ABSTRACT: In spite of environmental policy convergence within the EU and of common environmental problems like e.g. those due to global warming, a public sphere and a common debate about environmental issues have not really been established within the EU yet.
A key-role in shaping public sphere and public debate about environmental issues in Europe is played by the media. The medium “daily press”, however, still used for delivering in-depth information and pointing out backgrounds and details about current issues, addresses prevalently national audiences, which have their own language and their own ways of communicating and perceiving what environmental issues consist of. Also the media output side presents significant differences between “journalistic cultures” (Hallin and Mancini, 2004) that need to be accounted for. Nevertheless, a common basis for discussion or at least a greater awareness of cultural differences are necessary, if common problems have to be tackled democratically, thoroughly and together.
With these premises, the author has carried out a multilingual and interdisciplinary study at the University of Hamburg. The study describes the ways in which the national press of four European countries (Germany, Great Britain, Italy and Sweden) deals with environmental issues and portrays which sources, themes and stakeholders take the floor. Through a both quantitative and qualitative content analysis of eight newspapers, differences in form and content of environmental press coverage are pointed out, thereby showing how in the European Union different “cultures of environment” and different “cultures of communication” coexist. Interviews with journalists who cover the environmental news for their newspapers add sharpness to the picture of European environmental journalism in the printed press.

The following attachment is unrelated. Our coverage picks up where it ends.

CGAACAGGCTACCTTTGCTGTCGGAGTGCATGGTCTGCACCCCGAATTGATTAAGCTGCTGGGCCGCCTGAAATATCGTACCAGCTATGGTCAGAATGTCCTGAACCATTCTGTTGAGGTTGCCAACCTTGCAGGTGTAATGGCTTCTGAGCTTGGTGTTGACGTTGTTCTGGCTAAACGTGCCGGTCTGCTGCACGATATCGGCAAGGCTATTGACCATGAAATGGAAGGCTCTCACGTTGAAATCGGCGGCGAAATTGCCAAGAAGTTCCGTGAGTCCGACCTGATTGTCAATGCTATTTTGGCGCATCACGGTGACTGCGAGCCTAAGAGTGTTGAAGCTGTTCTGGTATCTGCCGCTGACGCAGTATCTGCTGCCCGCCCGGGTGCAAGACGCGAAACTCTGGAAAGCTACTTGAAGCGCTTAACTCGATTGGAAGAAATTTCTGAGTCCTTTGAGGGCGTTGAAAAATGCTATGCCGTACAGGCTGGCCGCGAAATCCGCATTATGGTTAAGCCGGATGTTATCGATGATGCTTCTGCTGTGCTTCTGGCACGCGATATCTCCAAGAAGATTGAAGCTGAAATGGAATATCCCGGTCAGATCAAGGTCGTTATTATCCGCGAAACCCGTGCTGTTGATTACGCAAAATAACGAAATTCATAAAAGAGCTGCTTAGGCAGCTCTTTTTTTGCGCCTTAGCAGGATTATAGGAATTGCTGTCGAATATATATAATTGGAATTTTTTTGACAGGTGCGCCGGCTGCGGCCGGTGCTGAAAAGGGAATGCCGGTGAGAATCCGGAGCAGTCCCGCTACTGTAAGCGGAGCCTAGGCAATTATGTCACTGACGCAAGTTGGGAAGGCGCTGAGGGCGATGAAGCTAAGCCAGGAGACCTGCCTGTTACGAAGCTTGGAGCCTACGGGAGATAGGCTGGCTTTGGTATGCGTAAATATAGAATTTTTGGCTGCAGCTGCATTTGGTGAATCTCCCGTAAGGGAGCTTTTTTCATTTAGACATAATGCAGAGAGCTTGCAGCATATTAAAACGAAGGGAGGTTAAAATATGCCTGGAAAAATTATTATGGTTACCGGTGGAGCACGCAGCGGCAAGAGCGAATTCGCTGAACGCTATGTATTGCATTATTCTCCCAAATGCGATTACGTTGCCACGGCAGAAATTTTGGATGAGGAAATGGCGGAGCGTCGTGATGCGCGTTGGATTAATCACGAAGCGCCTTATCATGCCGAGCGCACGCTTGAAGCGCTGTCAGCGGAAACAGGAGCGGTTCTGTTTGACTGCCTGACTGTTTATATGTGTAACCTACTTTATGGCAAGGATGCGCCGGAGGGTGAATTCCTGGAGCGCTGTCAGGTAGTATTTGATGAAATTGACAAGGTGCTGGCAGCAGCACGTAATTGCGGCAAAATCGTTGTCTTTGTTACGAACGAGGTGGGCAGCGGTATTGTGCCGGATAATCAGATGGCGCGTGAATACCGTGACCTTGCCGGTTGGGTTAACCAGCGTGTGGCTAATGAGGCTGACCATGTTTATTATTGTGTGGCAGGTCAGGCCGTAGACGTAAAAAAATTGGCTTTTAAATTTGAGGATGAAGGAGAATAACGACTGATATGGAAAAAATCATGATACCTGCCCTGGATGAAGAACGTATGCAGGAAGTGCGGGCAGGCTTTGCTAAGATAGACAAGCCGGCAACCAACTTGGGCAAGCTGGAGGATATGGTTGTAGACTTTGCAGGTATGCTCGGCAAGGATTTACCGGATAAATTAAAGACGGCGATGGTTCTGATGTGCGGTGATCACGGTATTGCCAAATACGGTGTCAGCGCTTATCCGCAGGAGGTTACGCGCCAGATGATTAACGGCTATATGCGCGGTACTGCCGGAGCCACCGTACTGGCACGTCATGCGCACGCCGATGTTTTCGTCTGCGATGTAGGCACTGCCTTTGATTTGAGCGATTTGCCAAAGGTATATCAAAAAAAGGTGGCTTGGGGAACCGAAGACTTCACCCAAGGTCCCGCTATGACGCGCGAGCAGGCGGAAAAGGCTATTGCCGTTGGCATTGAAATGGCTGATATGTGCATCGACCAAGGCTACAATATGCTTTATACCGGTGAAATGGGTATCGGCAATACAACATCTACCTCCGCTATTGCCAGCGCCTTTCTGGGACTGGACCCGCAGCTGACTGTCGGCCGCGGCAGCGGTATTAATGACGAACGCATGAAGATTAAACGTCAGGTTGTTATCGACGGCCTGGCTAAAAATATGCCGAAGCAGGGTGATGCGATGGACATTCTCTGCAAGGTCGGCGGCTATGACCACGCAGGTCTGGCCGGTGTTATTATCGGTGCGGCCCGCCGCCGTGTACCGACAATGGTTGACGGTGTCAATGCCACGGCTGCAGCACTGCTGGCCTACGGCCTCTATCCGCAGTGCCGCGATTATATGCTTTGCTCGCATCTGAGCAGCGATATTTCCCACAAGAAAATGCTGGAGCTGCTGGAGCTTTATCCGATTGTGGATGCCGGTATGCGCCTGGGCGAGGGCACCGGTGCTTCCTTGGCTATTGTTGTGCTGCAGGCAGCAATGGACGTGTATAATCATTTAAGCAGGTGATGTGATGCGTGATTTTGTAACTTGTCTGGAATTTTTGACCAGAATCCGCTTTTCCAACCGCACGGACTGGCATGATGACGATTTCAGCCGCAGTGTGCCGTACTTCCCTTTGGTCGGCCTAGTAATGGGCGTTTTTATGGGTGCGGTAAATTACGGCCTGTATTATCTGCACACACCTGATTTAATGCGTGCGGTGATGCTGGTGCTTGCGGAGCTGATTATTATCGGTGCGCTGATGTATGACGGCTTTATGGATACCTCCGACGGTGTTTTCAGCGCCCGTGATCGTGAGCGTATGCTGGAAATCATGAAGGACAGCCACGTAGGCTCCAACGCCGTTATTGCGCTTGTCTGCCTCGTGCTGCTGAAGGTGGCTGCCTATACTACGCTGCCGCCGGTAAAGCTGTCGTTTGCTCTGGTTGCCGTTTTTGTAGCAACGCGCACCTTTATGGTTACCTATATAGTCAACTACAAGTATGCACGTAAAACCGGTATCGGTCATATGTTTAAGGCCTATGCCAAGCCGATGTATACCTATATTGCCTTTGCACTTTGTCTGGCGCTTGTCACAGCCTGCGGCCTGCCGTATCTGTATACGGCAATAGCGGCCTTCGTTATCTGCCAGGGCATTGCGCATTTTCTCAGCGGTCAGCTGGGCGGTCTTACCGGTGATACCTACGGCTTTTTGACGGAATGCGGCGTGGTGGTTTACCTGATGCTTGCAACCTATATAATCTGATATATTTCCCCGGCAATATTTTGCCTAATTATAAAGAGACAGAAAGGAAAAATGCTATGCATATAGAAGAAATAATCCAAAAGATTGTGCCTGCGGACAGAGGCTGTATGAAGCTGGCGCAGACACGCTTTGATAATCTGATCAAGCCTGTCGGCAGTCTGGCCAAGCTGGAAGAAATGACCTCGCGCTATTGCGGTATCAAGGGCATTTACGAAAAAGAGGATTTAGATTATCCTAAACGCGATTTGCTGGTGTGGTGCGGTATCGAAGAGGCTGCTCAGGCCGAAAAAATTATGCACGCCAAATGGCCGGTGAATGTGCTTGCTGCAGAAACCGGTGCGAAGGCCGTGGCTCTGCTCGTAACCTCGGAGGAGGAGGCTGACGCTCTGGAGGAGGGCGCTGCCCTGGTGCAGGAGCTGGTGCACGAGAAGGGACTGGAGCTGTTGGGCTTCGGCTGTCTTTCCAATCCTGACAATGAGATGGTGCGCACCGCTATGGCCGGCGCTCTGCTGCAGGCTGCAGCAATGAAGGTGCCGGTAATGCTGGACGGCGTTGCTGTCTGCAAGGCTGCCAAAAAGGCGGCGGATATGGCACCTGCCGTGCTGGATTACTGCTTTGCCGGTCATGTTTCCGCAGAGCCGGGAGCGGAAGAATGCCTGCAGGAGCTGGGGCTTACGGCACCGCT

The author would be glad to present some innovative methodological details behind her multilingual research study, some results of the empirical study, and the outcome of some interviews, as an anticipation of her soon-to-be-published piece of research. The statement “Innovative methodological details” refers to the fact that, unlike in this case, very few media research studies draw from library science in organising systematic multilingual database or bibliographical research, and they seldom account for more than one language or culture when carrying out a content analysis or interviews. Cultures and identities, however, can be the subject of scientific research itself, not only its object.
BIO: Sara Nofri, 33, is going to be awarded her PhD in Communication Science at the University of Hamburg in the coming days. She holds an MA in Conference Interpreting and Translation Studies at the University of Bologna, studied Political Science and Scandinavian Studies at the Ruhr-University Bochum and was awarded a Hans-Böckler Foundation PhD scholarship. Thanks to several EU scholarships (SOCRATES, COMENIUS, LEONARDO) she was able to study, travel, teach and carry out research in different European countries, mostly in Sweden, Italy, Germany and the UK. These are the countries she wrote her doctoral thesis about, comparing multilingually, quantitatively and qualitatively their press coverage of environmental issues, and carrying out interviews with environmental journalists from those countries. Currently, she teaches classes at the Departments of Journalism and of Advanced Academic Training (court interpreting) of the University of Hamburg. She also was able to gain significant experience in several professional sectors, such as research (e.g. Wuppertal Institut für Klima, Umwelt, Energie), research funding , events with an international background, and education.